Well-heeled conservatives and progressives always seem to unite on one issue: dictating that poor people should behave more virtuously than they themselves do.
This is just another example of the nation’s “do as we say, not as we do” attitude towards poor people.

Pushing to ban either soda or all junk foods in SNAP, let’s examine why such bans would be both unworkable and counter-productive. With billions of dollars at stake, the battle to define what “junk” food is would be epic, with nutrition experts pitted against food-industry lobbyists, slugging it out one food item at a time. There would be protracted battles every year as new products are introduced and as the ingredients of existing products changed, requiring a massive government bureaucracy.

Beyond sending the appalling message to low-income Americans that they are uniquely unsuited to make decisions about what is best for their own health, banning certain foods in the SNAP Program will fail to meet the anti-obesity objectives of proponents. There is no evidence that low-income people who receive SNAP benefits shop any less nutritiously than others with similar low incomes. The problem isn’t that they make poor choices – the problem is that they can’t afford to make better choices.

According to USDA, in 2008, 49 million Americans lived in households that were “food insecure,” meaning they couldn’t afford all the food their families needed. These households spent an average of $12 per person per week less on food than their food secure counterparts. That $12 often is the difference between being able to purchase food that is more nutritious but more expensive and food that is cheaper but less healthy.

The average SNAP allotment now equals only $1.48 per meal. When I recently lived for five days on the allotment of food I could purchase under SNAP, I was unable to afford a single piece of fruit. I wanted to buy whole wheat pasta, but even on sale, at $1.50 a box, it was just too expensive, and I could only afford white pasta at 59 cents a box.

It is no wonder that obesity and hunger are flip sides of the same coin of food unaffordability, which explains why the urban neighborhoods that have the highest levels of poverty and food insecurity also tend to have the highest rates of obesity.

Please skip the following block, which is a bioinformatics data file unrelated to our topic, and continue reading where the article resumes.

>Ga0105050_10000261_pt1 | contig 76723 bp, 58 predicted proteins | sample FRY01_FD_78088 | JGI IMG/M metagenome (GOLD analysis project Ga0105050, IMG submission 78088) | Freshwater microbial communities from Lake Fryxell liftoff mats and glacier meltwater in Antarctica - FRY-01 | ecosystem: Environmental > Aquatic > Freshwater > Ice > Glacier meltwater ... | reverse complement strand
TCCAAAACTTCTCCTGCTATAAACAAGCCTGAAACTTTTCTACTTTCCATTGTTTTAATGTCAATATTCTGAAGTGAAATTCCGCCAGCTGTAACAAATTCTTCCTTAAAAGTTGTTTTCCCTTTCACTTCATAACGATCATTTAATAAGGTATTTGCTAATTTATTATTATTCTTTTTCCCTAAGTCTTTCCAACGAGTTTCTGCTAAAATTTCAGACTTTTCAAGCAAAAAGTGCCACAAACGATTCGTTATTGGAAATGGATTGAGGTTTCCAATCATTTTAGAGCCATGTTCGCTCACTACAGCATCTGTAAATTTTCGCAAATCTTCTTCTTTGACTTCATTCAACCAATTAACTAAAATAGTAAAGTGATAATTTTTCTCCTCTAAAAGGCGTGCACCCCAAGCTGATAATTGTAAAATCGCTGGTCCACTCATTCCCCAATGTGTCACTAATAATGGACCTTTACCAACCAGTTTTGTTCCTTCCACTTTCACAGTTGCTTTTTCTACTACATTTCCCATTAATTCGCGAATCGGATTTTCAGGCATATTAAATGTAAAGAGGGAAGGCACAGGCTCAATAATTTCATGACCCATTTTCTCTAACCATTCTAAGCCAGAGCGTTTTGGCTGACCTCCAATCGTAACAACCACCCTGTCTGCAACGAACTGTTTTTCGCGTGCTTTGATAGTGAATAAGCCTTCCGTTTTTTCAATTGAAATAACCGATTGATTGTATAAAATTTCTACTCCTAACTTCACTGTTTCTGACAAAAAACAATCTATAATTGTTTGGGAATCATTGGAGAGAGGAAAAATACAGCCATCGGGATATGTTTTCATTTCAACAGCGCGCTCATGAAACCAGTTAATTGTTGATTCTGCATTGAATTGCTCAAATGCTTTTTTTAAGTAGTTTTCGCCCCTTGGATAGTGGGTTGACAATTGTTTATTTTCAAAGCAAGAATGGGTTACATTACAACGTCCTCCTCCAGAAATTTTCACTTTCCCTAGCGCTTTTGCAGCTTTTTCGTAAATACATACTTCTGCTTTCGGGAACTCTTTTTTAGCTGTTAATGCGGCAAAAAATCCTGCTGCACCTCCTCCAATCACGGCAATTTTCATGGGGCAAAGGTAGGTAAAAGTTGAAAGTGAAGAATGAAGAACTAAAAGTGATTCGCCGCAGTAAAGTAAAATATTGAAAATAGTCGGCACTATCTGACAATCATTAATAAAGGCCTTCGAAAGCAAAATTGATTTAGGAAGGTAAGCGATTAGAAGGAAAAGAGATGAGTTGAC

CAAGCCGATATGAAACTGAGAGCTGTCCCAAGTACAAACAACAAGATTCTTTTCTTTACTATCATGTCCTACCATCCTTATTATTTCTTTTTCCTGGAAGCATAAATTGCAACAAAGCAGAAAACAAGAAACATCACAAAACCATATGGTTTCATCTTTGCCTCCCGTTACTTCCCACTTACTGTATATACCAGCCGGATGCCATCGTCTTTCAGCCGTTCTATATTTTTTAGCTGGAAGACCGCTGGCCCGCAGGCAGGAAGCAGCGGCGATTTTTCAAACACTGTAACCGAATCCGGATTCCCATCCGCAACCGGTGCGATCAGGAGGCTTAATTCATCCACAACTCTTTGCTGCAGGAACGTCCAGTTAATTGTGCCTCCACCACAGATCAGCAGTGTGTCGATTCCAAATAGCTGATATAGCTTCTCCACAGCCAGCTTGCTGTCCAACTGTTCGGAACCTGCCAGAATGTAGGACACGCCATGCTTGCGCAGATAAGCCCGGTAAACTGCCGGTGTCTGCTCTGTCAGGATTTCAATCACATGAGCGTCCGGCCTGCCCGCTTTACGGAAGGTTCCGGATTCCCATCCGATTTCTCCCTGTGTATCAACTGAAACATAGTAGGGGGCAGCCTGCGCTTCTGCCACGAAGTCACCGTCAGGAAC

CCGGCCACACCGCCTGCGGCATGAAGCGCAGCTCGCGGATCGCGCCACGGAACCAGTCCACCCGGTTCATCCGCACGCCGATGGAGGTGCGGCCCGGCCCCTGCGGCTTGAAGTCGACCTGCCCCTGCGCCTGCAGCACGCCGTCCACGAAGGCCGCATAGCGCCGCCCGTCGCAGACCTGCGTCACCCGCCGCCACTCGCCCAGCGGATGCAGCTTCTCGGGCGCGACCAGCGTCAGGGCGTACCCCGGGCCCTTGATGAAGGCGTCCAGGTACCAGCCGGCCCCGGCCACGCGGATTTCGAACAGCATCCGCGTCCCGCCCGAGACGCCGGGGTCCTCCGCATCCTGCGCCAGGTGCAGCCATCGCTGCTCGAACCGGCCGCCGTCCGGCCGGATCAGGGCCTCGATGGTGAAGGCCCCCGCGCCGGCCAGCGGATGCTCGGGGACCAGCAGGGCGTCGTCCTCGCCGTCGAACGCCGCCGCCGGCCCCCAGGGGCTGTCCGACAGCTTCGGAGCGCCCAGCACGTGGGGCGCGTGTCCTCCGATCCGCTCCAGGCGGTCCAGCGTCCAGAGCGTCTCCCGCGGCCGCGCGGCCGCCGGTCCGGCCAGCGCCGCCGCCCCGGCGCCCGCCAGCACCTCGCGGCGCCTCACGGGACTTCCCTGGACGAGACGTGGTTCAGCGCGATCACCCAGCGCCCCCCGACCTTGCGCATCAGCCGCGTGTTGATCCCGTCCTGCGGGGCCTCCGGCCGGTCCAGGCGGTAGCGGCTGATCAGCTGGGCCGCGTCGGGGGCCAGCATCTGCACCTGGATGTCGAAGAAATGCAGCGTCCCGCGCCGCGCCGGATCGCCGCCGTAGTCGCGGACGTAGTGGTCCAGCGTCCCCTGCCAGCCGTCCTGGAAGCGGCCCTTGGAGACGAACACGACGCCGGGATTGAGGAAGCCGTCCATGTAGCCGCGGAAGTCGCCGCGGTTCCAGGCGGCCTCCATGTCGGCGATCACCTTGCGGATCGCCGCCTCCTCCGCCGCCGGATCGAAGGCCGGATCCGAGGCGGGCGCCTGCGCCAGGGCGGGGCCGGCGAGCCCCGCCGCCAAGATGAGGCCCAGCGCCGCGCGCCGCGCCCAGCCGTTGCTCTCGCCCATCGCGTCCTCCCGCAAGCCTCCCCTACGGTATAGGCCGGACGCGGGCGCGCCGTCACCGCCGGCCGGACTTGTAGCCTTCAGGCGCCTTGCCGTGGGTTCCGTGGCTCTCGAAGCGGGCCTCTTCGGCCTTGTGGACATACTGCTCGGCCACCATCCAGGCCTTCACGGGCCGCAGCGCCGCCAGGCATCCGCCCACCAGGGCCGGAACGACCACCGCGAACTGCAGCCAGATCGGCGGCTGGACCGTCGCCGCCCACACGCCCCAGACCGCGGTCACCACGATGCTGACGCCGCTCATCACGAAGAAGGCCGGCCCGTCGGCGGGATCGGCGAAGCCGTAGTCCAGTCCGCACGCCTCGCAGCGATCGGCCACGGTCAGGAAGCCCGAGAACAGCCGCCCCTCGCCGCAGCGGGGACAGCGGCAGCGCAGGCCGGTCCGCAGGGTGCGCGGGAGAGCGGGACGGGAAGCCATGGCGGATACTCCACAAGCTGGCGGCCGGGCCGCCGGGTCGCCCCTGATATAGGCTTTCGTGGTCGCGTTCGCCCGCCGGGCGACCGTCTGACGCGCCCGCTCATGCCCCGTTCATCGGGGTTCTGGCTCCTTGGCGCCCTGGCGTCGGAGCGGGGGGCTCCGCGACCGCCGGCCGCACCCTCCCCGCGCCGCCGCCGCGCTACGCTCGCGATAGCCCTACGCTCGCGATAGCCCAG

Ban proponents assume that, if we just eliminate a few “bad foods” from our diets, we will all be healthier. That’s bunk. Good nutrition and healthy weight are all about balance and adopting improved eating and exercise habits for a lifetime.

A much better approach than taxing or banning so-called bad foods is doing far more to make healthier food affordable and physically available for struggling families. Government should accelerate its efforts to enable more farmers’ markets, produce stands, and full service supermarkets to locate in low-income neighborhoods and ensure that they accept SNAP benefits

Maria Muentes

This proposal may make sense for people who have distance from people who actually receive food stamps, if you have ever received food stamps you would know how degrading it is to have decisions that are pre made for you. Of course soda is not good for anyone, that's already been established, the idea that government would be educating these wayward poor people is an insulting, if old familiar one. If you are really concerned about the health or wellness of people who receive food stamps how about increasing the amount of savings that you can have and still receive food stamps so that people can actually save and build some wealth? Everyone knows that there is a correlation between money and health until you address that this measure is nothing more than another patronizing act of a clueless governor under a billionaire.

Spence Halperin

Spence Halperin

Licensed Social Workers and Nonprofit Consultant

While I support the intent of this proposal I believe it crosses a line. A key principle of effecting behavior change is empowering people with the information and resources they need to effectuate better decisions on their own. I fear that this mandate, if enacted, will be counterproductive to another goal, that of helping people achieve financial independence. Paternalism is not at all empowering as we have learned.

It is acceptable, in my opinion, to prohibit the purchase of alcohol and cigarettes with food stamps since these are not legitimate food products by the common definition of the term. But sugary soft drinks are still defined by the larger American population as a food product and if I am able to make the unfortunate decision to buy Coke or Pepsi with my own earned income, I think low income people should have the same opportunity.

A fairer way to achieve the goal of reduced use of sugary drinks would be to tax all sugary drinks, like we do cigarettes, which has proven to be an effective solution to a reduction in smoking. I urge the administration to consider redoubling its efforts to implement this tax while increasing public education regarding the health repercussions of drinking too much sugar. Let's not treat our low-income neighbors like children if we are unwilling to be treated that way ourselves.